The May 8 FluView found that the number of people visiting their doctors with influenza-like-illness is higher than expected in the United States for this time of year. Second, laboratory data shows that regular seasonal influenza A (H1N1), (H3N2) and influenza B viruses are still circulating in the United States, but novel influenza A (H1N1) and “unsubtypable”* viruses now account for a significant number of the viruses detected in the United States.

It’s thought that novel influenza A (H1N1) flu spreads in the same way that regular seasonal influenza viruses spread; mainly through the coughs and sneezes of people who are sick with the virus.

CDC continues to take aggressive action to respond to the outbreak. CDC’s response goals are to reduce the spread and severity of illness, and to provide information to help health care providers, public health officials and the public address the challenges posed by this new public health threat.


Monday, May 11, 2009

CDC Issues School Guidance

This includes updated interim guidance for schools and childcare facilities on preventing the spread of novel influenza A (H1N1) virus. At this time, CDC recommends the primary means to reduce spread of influenza in schools focus on early identification of ill students and staff, staying home when sick, and good cough etiquette and frequent hand washing. Decisions about school closure should be at the discretion of local authorities based on local considerations.


Sunday, May 10, 2009

CDC Develops PCR Diagnostic Test Kit

As per the CDC website - CDC Has Increased Testing

CDC has developed a PCR diagnostic test kit to detect this novel H1N1 virus and has now distributed test kits to all states in the U.S. and Puerto Rico. The test kits are being shipped internationally as well. This will allow states and other countries to test for this new virus. This increase in testing capacity is likely to result in an increase in the number of reported confirmed cases in this country, which should provide a more accurate picture of the burden of disease in the United States.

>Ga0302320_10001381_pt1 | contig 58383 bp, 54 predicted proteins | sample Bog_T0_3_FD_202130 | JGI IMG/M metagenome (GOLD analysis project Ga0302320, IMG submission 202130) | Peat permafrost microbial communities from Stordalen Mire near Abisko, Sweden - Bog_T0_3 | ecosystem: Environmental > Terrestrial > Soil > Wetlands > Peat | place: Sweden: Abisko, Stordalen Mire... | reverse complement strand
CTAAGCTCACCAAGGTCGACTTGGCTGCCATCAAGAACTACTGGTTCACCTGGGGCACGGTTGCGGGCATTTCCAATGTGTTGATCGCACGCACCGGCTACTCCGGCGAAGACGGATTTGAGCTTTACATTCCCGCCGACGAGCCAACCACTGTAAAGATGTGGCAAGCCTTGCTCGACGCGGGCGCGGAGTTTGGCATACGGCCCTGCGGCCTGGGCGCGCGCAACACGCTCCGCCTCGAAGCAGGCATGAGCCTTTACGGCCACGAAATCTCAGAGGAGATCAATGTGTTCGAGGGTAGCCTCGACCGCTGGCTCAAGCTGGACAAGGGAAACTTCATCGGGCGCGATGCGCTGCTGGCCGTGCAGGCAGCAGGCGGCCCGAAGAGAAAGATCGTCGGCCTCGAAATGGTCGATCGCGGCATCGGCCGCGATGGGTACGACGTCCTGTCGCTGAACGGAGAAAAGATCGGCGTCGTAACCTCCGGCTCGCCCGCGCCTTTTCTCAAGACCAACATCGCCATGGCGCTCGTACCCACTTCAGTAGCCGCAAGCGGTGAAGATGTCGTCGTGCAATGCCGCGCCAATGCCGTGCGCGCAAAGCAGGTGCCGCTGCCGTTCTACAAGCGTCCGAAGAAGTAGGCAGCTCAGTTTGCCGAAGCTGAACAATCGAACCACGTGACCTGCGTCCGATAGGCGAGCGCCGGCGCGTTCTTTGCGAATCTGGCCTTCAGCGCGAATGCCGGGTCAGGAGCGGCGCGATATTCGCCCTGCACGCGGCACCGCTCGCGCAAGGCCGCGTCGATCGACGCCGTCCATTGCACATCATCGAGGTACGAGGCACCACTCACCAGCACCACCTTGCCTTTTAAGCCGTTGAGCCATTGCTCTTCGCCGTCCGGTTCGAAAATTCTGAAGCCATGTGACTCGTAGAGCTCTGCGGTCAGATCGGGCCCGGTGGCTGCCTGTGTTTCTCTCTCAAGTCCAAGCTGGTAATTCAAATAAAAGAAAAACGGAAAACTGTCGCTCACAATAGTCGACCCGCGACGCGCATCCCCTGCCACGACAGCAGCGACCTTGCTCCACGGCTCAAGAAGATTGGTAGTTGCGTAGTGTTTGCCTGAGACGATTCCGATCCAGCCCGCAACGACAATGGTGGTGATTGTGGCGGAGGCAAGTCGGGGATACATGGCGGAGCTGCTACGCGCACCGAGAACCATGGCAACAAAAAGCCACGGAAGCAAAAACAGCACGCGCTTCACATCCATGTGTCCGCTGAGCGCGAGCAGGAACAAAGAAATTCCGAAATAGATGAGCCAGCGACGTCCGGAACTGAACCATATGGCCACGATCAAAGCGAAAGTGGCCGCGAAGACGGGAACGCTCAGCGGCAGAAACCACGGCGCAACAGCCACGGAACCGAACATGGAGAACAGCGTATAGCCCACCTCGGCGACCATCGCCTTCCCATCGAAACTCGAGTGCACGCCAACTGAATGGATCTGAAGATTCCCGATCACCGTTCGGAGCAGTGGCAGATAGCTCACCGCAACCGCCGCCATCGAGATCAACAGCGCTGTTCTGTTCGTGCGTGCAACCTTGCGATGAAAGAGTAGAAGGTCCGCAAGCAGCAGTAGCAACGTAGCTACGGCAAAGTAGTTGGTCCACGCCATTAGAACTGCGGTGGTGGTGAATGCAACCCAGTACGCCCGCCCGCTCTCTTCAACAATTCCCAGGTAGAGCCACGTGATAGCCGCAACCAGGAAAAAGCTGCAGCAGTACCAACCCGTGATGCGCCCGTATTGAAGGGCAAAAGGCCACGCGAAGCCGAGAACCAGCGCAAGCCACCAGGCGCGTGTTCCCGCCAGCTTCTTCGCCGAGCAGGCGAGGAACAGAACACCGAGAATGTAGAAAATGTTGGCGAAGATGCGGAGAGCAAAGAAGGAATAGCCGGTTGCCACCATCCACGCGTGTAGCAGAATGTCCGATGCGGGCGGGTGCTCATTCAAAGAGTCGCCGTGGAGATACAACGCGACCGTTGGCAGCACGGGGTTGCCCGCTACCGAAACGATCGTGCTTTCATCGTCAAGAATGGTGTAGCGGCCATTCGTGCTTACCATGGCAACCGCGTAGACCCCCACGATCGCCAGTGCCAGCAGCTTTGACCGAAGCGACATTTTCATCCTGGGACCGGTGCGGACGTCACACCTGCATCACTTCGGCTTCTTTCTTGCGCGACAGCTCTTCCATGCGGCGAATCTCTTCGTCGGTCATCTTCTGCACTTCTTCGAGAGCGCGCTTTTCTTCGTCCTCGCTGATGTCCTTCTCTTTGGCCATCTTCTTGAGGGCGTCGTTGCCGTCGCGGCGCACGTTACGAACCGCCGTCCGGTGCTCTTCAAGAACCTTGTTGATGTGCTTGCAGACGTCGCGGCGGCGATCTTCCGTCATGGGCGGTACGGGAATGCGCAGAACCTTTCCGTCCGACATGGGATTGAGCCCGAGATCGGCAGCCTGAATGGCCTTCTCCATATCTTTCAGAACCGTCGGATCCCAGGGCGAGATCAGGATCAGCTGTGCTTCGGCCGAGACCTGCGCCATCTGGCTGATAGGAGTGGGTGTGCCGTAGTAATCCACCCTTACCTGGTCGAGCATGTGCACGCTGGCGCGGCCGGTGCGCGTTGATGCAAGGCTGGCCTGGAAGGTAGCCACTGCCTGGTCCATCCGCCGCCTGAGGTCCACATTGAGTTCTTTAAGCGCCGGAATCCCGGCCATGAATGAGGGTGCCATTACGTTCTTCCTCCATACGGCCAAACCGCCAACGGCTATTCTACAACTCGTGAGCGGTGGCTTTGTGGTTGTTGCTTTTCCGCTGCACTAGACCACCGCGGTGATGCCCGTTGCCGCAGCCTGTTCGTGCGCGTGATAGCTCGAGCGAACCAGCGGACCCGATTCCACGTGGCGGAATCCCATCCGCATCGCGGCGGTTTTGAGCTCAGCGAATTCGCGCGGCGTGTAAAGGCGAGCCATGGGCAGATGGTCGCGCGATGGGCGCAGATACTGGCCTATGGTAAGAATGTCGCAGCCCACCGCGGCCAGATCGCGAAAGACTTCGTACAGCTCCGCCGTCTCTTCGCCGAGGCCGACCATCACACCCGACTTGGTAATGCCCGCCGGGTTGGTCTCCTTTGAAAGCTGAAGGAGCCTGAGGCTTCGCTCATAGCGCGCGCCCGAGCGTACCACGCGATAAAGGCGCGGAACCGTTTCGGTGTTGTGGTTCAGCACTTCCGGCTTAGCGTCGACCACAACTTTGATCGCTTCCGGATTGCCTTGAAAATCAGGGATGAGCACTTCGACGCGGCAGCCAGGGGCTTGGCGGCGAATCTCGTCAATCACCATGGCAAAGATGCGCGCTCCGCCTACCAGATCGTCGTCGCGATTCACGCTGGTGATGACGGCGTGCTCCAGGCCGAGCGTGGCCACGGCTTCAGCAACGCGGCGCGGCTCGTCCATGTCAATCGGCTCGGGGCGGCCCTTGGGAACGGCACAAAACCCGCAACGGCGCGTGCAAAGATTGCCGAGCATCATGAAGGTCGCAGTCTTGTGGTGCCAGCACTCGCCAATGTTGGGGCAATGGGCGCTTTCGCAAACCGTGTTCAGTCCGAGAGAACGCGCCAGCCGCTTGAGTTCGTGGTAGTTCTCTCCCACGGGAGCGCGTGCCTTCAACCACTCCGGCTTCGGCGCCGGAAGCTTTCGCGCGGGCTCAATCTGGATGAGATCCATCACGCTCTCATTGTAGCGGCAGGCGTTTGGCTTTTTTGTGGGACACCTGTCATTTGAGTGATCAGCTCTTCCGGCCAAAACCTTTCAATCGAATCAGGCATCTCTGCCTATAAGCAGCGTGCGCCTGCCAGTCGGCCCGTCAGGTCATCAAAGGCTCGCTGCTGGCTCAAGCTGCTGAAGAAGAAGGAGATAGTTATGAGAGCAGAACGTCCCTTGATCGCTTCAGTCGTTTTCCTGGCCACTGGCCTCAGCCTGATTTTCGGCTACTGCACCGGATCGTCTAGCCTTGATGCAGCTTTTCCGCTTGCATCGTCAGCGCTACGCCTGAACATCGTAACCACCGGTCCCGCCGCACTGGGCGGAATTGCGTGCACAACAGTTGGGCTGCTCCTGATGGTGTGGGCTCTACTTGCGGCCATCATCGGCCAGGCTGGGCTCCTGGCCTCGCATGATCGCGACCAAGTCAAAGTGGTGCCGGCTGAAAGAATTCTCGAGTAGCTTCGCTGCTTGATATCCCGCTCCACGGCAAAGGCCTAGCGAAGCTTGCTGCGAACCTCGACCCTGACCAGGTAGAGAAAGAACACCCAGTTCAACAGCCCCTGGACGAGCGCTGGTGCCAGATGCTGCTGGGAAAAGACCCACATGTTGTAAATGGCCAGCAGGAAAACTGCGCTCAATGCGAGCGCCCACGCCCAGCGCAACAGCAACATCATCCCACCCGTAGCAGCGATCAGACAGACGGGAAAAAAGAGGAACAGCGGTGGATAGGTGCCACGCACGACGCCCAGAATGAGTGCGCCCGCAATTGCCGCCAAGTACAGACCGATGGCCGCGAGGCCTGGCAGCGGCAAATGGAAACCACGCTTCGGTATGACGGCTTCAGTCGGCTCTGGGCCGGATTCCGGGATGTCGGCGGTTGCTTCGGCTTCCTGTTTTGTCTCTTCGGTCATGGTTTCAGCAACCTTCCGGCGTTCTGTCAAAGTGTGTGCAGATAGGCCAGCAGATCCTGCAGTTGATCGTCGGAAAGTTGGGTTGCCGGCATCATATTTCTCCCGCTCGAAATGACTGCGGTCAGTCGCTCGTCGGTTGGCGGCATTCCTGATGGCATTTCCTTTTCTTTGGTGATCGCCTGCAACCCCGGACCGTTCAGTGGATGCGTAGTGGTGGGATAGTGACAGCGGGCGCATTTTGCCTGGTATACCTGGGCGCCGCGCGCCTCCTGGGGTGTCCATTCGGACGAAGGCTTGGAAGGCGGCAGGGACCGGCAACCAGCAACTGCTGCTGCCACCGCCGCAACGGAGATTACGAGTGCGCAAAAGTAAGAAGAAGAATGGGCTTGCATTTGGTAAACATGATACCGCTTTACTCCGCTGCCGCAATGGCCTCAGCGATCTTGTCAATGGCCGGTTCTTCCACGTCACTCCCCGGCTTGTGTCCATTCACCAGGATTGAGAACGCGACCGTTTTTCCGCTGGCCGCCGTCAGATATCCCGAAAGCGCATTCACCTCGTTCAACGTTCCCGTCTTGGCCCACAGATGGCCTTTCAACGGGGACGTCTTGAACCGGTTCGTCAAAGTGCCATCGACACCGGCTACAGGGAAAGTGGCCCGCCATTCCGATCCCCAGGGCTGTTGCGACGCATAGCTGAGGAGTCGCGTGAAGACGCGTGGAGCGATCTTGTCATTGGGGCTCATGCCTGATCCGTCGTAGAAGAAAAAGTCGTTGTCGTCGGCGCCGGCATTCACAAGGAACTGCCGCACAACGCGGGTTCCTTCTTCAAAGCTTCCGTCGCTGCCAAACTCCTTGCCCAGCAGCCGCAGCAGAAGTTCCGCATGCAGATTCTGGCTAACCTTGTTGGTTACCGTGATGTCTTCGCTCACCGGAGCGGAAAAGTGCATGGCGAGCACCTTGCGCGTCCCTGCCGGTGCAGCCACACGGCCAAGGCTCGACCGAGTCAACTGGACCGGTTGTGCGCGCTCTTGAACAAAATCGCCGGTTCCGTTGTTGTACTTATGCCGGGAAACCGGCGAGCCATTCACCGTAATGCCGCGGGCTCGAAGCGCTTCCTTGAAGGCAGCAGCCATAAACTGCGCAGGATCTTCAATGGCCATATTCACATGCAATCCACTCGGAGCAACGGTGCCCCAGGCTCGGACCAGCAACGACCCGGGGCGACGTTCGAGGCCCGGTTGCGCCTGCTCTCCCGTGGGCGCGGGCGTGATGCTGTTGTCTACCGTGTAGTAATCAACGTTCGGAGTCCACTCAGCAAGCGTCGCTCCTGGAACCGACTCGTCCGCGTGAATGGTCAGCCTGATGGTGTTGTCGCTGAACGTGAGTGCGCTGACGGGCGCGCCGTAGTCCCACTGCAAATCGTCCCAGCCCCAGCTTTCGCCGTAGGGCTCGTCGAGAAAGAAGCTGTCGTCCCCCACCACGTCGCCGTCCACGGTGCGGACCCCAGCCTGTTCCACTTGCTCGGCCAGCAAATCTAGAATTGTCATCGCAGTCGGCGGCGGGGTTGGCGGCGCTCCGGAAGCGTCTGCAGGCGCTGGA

Thursday, May 7, 2009

Antimicrobial Products for Use Against Swine Flu and Other Influenza Viruses

Antimicrobial Products Registered for Use Against the H1N1 Flu (Swine Flu) and Other Influenza A Viruses on Hard Surfaces - As Per USEPA

The World Health Organization (WHO) and the Centers for Disease Control and Prevention (CDC) are currently tracking an H1N1 flu outbreak that has caused infections in humans in the United States, Mexico, Canada and other countries. Information on this Web page will help you identify antimicrobial products that are registered by EPA to disinfect hard, non-porous surfaces that may be contaminated with the 2009-H1N1 flu.